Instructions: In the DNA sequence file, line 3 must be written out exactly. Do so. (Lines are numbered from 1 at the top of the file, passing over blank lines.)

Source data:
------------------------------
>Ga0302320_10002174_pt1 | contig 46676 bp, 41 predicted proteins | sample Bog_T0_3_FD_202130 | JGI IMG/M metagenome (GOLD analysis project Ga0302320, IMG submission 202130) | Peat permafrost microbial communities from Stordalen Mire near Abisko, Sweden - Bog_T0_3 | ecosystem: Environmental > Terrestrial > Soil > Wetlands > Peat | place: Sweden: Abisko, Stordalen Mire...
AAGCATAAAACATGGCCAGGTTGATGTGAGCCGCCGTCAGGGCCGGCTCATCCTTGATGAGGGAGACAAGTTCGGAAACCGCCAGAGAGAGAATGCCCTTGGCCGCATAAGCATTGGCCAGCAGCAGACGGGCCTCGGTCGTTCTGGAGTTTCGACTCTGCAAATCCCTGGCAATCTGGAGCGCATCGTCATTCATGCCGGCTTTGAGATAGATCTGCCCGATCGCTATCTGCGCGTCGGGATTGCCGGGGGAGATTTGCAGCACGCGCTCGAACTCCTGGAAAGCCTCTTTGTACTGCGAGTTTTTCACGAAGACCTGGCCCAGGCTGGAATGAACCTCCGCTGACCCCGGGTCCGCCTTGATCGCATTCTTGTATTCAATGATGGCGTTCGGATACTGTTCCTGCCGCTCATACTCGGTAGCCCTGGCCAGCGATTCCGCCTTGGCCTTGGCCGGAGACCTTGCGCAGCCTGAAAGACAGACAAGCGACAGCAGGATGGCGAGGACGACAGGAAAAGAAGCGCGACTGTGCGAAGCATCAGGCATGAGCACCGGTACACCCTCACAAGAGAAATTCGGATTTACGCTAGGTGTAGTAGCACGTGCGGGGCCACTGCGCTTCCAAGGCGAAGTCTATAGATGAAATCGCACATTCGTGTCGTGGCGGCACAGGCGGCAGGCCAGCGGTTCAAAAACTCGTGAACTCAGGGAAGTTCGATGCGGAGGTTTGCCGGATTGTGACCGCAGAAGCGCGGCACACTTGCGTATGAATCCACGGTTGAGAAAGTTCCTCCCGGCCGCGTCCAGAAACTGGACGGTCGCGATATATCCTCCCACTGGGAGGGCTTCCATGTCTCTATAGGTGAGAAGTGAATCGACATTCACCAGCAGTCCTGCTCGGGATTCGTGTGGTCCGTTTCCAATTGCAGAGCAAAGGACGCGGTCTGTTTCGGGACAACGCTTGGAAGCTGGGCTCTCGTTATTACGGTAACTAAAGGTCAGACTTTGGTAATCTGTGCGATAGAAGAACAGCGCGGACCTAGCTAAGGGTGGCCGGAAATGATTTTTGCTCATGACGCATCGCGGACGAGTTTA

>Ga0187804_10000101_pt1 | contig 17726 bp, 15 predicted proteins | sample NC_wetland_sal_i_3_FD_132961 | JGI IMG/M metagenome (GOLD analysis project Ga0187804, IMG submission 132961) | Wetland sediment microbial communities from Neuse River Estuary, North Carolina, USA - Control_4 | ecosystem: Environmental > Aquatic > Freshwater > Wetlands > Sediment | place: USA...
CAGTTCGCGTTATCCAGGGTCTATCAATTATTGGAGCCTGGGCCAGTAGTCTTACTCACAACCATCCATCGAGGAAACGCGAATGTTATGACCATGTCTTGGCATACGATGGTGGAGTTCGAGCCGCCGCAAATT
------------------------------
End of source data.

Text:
>Ga0187804_10000101_pt1 | contig 17726 bp, 15 predicted proteins | sample NC_wetland_sal_i_3_FD_132961 | JGI IMG/M metagenome (GOLD analysis project Ga0187804, IMG submission 132961) | Wetland sediment microbial communities from Neuse River Estuary, North Carolina, USA - Control_4 | ecosystem: Environmental > Aquatic > Freshwater > Wetlands > Sediment | place: USA...